Estate Planning

Plan Ahead For Your Heirs

Failing to plan for your estate can mean that the government, rather than your heirs, may get the major portion of your wealth. Take some time to add up the value of all your assets as you may be surprised what your estate is worth. Also remember that life insurance may fall into your estate. If your total value exceeds the exemption amount, you should look into a few simple planning techniques that can save your family come time to distribute your estate. In addition, there are some very effective estate planning strategies that can also reduce your current income tax bill.

We offer a free consultation to determine what your estate is worth and to determine if any of the following planning possibilities are right for you:

Gifting

Current tax law allows you to give away a certain amount each year to as many recipients as you choose. Your spouse may also contribute to the gift, even if he or she is not an owner in the transferred asset. This means that you could transfer double the exempt amount each year to each of your heirs. To double the annual exclusion yet again, you may want to include spouses of your children. The person receiving the gift does not need to be related to you, and these annual gifts do not reduce your once-in-a-lifetime estate tax exclusion.

Unlimited Gifts

You can make unlimited gifts to pay for another individual’s medical expenses or school tuition as long as your payments are made directly to the institution.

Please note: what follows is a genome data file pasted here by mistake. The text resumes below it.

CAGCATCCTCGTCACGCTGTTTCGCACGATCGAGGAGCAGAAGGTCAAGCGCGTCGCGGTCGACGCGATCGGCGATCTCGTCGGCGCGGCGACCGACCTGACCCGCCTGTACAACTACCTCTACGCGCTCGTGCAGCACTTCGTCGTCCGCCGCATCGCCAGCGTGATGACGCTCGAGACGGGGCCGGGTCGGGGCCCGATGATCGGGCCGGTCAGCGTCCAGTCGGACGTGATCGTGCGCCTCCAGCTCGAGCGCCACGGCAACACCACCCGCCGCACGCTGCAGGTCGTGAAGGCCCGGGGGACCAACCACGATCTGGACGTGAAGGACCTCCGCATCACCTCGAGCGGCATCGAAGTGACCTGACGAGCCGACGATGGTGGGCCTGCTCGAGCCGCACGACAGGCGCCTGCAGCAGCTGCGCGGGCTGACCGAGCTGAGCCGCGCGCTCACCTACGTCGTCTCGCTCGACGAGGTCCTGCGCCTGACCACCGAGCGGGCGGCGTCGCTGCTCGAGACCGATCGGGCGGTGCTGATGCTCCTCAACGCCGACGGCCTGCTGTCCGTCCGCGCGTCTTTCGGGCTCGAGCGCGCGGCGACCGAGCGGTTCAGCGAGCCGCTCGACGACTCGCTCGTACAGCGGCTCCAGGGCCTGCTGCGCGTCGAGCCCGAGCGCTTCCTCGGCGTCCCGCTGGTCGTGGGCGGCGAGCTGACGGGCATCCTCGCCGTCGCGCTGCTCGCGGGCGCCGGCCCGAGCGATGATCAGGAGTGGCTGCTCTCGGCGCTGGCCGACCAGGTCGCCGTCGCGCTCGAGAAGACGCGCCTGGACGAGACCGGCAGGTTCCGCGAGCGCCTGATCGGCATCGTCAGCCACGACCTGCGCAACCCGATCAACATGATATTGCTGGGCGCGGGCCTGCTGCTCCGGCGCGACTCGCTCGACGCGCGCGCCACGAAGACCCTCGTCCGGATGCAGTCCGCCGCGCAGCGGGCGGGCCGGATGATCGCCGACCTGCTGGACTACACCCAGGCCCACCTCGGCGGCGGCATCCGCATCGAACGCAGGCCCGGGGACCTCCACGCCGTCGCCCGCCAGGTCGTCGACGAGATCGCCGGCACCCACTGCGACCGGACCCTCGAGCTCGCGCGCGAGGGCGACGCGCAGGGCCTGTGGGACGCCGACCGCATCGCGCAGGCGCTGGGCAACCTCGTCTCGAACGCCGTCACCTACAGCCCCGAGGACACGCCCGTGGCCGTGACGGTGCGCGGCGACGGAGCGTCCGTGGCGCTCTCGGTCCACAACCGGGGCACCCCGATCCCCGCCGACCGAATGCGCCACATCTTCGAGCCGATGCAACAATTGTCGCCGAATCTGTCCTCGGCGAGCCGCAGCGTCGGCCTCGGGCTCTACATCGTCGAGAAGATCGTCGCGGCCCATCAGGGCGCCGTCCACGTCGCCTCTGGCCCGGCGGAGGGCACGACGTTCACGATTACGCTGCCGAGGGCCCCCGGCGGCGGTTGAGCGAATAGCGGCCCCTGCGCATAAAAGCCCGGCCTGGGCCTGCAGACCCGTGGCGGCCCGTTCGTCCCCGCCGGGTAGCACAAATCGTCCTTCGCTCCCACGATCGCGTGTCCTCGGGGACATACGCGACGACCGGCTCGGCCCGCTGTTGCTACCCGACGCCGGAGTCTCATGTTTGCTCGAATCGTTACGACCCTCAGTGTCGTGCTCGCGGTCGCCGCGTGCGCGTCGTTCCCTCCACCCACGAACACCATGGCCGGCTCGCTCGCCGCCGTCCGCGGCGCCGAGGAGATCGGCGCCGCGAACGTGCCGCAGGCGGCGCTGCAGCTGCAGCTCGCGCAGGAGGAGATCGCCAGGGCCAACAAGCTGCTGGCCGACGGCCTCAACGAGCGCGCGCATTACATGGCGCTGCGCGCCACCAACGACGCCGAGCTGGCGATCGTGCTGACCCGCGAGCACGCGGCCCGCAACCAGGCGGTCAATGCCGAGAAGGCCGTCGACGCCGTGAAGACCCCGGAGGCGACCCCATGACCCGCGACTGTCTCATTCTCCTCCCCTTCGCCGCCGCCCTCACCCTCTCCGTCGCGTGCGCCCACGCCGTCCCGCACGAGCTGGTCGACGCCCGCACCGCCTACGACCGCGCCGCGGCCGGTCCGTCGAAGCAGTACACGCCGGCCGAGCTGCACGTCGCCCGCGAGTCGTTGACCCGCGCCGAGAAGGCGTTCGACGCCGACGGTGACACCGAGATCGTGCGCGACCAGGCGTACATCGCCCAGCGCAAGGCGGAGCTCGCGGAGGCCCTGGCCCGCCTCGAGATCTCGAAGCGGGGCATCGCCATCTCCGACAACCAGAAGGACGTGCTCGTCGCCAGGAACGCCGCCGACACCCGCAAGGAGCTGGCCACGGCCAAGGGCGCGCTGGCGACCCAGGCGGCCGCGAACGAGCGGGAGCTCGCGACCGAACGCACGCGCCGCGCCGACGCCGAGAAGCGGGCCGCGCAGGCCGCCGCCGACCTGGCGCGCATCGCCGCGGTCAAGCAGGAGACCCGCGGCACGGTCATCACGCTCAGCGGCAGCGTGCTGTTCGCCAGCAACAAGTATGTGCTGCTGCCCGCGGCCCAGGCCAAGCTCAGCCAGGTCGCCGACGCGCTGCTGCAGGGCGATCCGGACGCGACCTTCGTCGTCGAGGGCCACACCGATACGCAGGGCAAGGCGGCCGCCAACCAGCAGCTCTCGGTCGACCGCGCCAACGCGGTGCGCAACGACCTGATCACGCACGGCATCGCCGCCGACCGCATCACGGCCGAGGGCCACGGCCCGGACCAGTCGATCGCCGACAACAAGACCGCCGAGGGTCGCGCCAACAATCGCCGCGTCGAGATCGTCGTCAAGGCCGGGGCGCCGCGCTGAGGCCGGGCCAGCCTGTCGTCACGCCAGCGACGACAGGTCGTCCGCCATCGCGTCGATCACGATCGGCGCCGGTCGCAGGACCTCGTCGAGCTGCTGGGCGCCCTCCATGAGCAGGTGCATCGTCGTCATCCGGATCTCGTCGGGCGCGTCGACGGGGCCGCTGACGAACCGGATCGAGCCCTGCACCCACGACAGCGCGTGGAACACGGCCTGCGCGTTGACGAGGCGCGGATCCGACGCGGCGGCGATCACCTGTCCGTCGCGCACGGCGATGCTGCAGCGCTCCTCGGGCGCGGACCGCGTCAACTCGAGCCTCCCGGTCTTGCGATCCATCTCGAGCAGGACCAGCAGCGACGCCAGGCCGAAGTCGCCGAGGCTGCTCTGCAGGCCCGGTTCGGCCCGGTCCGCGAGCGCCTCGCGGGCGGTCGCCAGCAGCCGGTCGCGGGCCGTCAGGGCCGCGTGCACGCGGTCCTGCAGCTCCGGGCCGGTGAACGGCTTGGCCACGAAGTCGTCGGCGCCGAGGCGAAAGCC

Property Transfer

If you have property that you do not plan to use after retirement, consider transferring it during your lifetime. If it is a large income producer, the future income will be taxed to the new owner and not to you, plus the property will not be included in your estate.

Spousal Transfer

You can generally make unlimited, tax-free transfers to your spouse either during your lifetime or through your estate. However, leaving everything to your spouse may not be a good idea, since doing so fails to utilize the lifetime exclusion amount in the estate of the first spouse to die. Planning will allow you to use the exclusion in both estates, and you’ll be able to transfer twice as much to your heirs, free of estate tax.

Life Insurance Proceeds

With proper planning, certain life insurance proceeds can be kept out of your estate. Or you may wish to incorporate life insurance to cover other expenses related to your estate. Meet with one of our advisors to determine how best to manage your estate planning needs needs.

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